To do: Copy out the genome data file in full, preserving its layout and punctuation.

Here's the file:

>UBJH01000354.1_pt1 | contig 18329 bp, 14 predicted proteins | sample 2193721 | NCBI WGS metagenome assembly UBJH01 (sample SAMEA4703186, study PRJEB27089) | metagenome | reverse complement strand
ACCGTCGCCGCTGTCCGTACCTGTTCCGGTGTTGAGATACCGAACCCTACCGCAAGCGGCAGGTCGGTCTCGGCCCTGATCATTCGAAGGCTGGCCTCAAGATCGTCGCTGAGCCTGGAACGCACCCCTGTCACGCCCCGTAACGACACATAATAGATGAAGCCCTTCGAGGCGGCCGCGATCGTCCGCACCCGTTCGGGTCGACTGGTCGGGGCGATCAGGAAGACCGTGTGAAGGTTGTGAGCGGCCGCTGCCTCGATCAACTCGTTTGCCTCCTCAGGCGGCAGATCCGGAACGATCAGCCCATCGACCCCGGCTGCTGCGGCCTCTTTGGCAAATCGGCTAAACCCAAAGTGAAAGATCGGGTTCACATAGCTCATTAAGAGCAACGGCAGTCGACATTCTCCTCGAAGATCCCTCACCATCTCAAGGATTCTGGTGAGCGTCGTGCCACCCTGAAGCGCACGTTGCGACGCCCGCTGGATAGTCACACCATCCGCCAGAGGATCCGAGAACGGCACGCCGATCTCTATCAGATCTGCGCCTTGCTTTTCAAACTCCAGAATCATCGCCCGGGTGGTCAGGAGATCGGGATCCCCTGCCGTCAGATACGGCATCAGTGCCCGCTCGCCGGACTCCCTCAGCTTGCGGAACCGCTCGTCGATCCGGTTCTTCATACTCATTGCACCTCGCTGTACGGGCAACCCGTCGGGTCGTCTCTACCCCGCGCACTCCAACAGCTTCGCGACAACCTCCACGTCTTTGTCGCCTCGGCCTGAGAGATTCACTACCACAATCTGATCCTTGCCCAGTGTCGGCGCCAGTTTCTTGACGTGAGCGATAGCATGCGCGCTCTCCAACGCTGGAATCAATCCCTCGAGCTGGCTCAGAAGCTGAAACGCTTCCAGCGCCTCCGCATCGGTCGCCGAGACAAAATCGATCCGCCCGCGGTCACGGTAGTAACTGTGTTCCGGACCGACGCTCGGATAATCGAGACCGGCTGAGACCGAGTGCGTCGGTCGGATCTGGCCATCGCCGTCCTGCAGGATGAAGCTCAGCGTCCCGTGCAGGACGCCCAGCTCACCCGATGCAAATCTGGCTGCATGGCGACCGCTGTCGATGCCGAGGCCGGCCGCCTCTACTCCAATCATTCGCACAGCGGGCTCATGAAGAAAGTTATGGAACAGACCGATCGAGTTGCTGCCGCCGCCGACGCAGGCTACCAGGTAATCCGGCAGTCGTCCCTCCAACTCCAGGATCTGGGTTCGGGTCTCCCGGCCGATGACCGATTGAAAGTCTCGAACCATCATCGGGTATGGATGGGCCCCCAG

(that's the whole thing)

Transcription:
>UBJH01000354.1_pt1 | contig 18329 bp, 14 predicted proteins | sample 2193721 | NCBI WGS metagenome assembly UBJH01 (sample SAMEA4703186, study PRJEB27089) | metagenome | reverse complement strand
ACCGTCGCCGCTGTCCGTACCTGTTCCGGTGTTGAGATACCGAACCCTACCGCAAGCGGCAGGTCGGTCTCGGCCCTGATCATTCGAAGGCTGGCCTCAAGATCGTCGCTGAGCCTGGAACGCACCCCTGTCACGCCCCGTAACGACACATAATAGATGAAGCCCTTCGAGGCGGCCGCGATCGTCCGCACCCGTTCGGGTCGACTGGTCGGGGCGATCAGGAAGACCGTGTGAAGGTTGTGAGCGGCCGCTGCCTCGATCAACTCGTTTGCCTCCTCAGGCGGCAGATCCGGAACGATCAGCCCATCGACCCCGGCTGCTGCGGCCTCTTTGGCAAATCGGCTAAACCCAAAGTGAAAGATCGGGTTCACATAGCTCATTAAGAGCAACGGCAGTCGACATTCTCCTCGAAGATCCCTCACCATCTCAAGGATTCTGGTGAGCGTCGTGCCACCCTGAAGCGCACGTTGCGACGCCCGCTGGATAGTCACACCATCCGCCAGAGGATCCGAGAACGGCACGCCGATCTCTATCAGATCTGCGCCTTGCTTTTCAAACTCCAGAATCATCGCCCGGGTGGTCAGGAGATCGGGATCCCCTGCCGTCAGATACGGCATCAGTGCCCGCTCGCCGGACTCCCTCAGCTTGCGGAACCGCTCGTCGATCCGGTTCTTCATACTCATTGCACCTCGCTGTACGGGCAACCCGTCGGGTCGTCTCTACCCCGCGCACTCCAACAGCTTCGCGACAACCTCCACGTCTTTGTCGCCTCGGCCTGAGAGATTCACTACCACAATCTGATCCTTGCCCAGTGTCGGCGCCAGTTTCTTGACGTGAGCGATAGCATGCGCGCTCTCCAACGCTGGAATCAATCCCTCGAGCTGGCTCAGAAGCTGAAACGCTTCCAGCGCCTCCGCATCGGTCGCCGAGACAAAATCGATCCGCCCGCGGTCACGGTAGTAACTGTGTTCCGGACCGACGCTCGGATAATCGAGACCGGCTGAGACCGAGTGCGTCGGTCGGATCTGGCCATCGCCGTCCTGCAGGATGAAGCTCAGCGTCCCGTGCAGGACGCCCAGCTCACCCGATGCAAATCTGGCTGCATGGCGACCGCTGTCGATGCCGAGGCCGGCCGCCTCTACTCCAATCATTCGCACAGCGGGCTCATGAAGAAAGTTATGGAACAGACCGATCGAGTTGCTGCCGCCGCCGACGCAGGCTACCAGGTAATCCGGCAGTCGTCCCTCCAACTCCAGGATCTGGGTTCGGGTCTCCCGGCCGATGACCGATTGAAAGTCTCGAACCATCATCGGGTATGGATGGGCCCCCAG